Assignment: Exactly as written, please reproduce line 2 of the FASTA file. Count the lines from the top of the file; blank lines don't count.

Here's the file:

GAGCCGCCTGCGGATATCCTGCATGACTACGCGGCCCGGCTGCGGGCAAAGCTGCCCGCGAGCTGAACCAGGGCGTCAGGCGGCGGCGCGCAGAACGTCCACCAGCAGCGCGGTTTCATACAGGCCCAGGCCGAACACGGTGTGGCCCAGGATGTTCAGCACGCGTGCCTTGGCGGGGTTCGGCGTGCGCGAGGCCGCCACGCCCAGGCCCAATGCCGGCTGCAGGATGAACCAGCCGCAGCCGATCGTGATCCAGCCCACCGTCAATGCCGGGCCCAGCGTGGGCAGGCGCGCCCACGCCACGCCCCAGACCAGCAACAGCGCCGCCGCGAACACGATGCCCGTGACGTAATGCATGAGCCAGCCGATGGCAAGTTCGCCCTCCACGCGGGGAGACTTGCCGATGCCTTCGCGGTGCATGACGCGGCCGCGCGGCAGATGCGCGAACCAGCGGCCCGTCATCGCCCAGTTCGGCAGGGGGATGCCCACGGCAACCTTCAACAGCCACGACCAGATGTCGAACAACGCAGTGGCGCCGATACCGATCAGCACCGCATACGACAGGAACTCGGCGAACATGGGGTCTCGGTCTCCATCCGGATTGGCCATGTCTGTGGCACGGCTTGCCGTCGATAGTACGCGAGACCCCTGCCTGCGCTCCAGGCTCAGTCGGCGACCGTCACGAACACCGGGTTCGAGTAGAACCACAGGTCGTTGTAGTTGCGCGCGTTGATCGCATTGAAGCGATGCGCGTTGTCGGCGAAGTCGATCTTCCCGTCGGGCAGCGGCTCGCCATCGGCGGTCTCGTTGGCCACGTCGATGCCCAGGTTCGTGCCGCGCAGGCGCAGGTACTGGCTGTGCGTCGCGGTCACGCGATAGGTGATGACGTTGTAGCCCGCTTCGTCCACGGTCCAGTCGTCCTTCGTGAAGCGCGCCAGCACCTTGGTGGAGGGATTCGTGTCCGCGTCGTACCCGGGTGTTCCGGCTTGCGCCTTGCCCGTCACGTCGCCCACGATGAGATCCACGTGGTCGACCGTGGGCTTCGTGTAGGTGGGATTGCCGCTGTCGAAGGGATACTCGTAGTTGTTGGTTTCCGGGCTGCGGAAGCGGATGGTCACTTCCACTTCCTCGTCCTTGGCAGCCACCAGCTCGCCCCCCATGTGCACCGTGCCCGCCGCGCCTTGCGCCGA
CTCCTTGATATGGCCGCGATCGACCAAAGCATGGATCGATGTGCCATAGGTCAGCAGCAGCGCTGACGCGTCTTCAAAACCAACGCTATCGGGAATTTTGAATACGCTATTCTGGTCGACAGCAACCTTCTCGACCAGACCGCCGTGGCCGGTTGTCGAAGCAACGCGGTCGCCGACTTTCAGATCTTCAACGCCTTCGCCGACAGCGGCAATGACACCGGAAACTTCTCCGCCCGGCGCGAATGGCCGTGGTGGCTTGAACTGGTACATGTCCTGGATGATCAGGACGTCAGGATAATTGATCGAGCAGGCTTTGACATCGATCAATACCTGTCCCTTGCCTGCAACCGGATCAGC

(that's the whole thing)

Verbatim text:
CTCCTTGATATGGCCGCGATCGACCAAAGCATGGATCGATGTGCCATAGGTCAGCAGCAGCGCTGACGCGTCTTCAAAACCAACGCTATCGGGAATTTTGAATACGCTATTCTGGTCGACAGCAACCTTCTCGACCAGACCGCCGTGGCCGGTTGTCGAAGCAACGCGGTCGCCGACTTTCAGATCTTCAACGCCTTCGCCGACAGCGGCAATGACACCGGAAACTTCTCCGCCCGGCGCGAATGGCCGTGGTGGCTTGAACTGGTACATGTCCTGGATGATCAGGACGTCAGGATAATTGATCGAGCAGGCTTTGACATCGATCAATACCTGTCCCTTGCCTGCAACCGGATCAGC